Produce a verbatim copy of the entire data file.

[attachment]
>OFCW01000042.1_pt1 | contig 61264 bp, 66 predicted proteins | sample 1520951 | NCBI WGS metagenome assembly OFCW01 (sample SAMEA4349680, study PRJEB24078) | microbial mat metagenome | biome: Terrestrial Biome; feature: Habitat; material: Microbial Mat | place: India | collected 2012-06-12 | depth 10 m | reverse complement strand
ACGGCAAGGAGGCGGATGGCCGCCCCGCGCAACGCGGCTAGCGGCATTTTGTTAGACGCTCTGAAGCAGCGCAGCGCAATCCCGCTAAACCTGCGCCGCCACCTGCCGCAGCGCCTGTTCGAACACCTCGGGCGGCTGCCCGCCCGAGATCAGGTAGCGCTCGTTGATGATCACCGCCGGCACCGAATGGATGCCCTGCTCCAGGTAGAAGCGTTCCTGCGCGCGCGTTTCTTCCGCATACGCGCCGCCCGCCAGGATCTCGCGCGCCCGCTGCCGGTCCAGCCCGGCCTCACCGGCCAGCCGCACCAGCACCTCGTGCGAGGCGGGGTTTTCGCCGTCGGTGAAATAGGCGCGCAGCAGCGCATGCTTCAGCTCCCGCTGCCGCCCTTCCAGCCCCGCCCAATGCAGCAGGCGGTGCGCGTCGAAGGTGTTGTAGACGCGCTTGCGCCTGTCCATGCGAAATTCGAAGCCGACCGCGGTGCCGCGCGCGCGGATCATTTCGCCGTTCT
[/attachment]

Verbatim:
>OFCW01000042.1_pt1 | contig 61264 bp, 66 predicted proteins | sample 1520951 | NCBI WGS metagenome assembly OFCW01 (sample SAMEA4349680, study PRJEB24078) | microbial mat metagenome | biome: Terrestrial Biome; feature: Habitat; material: Microbial Mat | place: India | collected 2012-06-12 | depth 10 m | reverse complement strand
ACGGCAAGGAGGCGGATGGCCGCCCCGCGCAACGCGGCTAGCGGCATTTTGTTAGACGCTCTGAAGCAGCGCAGCGCAATCCCGCTAAACCTGCGCCGCCACCTGCCGCAGCGCCTGTTCGAACACCTCGGGCGGCTGCCCGCCCGAGATCAGGTAGCGCTCGTTGATGATCACCGCCGGCACCGAATGGATGCCCTGCTCCAGGTAGAAGCGTTCCTGCGCGCGCGTTTCTTCCGCATACGCGCCGCCCGCCAGGATCTCGCGCGCCCGCTGCCGGTCCAGCCCGGCCTCACCGGCCAGCCGCACCAGCACCTCGTGCGAGGCGGGGTTTTCGCCGTCGGTGAAATAGGCGCGCAGCAGCGCATGCTTCAGCTCCCGCTGCCGCCCTTCCAGCCCCGCCCAATGCAGCAGGCGGTGCGCGTCGAAGGTGTTGTAGACGCGCTTGCGCCTGTCCATGCGAAATTCGAAGCCGACCGCGGTGCCGCGCGCGCGGATCATTTCGCCGTTCT